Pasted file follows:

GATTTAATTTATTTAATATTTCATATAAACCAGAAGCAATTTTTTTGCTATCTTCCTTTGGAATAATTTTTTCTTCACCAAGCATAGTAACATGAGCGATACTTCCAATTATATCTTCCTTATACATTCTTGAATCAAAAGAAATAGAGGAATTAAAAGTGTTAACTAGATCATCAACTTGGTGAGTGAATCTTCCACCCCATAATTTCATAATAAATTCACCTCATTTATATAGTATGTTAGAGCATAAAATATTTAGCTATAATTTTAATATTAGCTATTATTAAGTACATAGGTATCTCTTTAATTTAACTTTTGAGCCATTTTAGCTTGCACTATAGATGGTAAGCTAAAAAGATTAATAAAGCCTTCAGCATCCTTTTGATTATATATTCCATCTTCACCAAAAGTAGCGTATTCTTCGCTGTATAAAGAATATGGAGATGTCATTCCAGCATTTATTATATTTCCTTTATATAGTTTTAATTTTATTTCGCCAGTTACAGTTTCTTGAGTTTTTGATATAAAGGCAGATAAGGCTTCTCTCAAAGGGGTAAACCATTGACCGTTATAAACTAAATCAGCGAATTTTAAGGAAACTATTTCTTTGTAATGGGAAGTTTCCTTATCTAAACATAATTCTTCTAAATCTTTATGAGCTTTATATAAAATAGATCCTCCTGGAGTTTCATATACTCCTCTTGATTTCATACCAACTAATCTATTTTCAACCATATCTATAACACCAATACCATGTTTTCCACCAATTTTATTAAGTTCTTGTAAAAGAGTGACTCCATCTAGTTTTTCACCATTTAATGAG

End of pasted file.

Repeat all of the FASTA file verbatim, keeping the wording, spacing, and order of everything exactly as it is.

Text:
GATTTAATTTATTTAATATTTCATATAAACCAGAAGCAATTTTTTTGCTATCTTCCTTTGGAATAATTTTTTCTTCACCAAGCATAGTAACATGAGCGATACTTCCAATTATATCTTCCTTATACATTCTTGAATCAAAAGAAATAGAGGAATTAAAAGTGTTAACTAGATCATCAACTTGGTGAGTGAATCTTCCACCCCATAATTTCATAATAAATTCACCTCATTTATATAGTATGTTAGAGCATAAAATATTTAGCTATAATTTTAATATTAGCTATTATTAAGTACATAGGTATCTCTTTAATTTAACTTTTGAGCCATTTTAGCTTGCACTATAGATGGTAAGCTAAAAAGATTAATAAAGCCTTCAGCATCCTTTTGATTATATATTCCATCTTCACCAAAAGTAGCGTATTCTTCGCTGTATAAAGAATATGGAGATGTCATTCCAGCATTTATTATATTTCCTTTATATAGTTTTAATTTTATTTCGCCAGTTACAGTTTCTTGAGTTTTTGATATAAAGGCAGATAAGGCTTCTCTCAAAGGGGTAAACCATTGACCGTTATAAACTAAATCAGCGAATTTTAAGGAAACTATTTCTTTGTAATGGGAAGTTTCCTTATCTAAACATAATTCTTCTAAATCTTTATGAGCTTTATATAAAATAGATCCTCCTGGAGTTTCATATACTCCTCTTGATTTCATACCAACTAATCTATTTTCAACCATATCTATAACACCAATACCATGTTTTCCACCAATTTTATTAAGTTCTTGTAAAAGAGTGACTCCATCTAGTTTTTCACCATTTAATGAG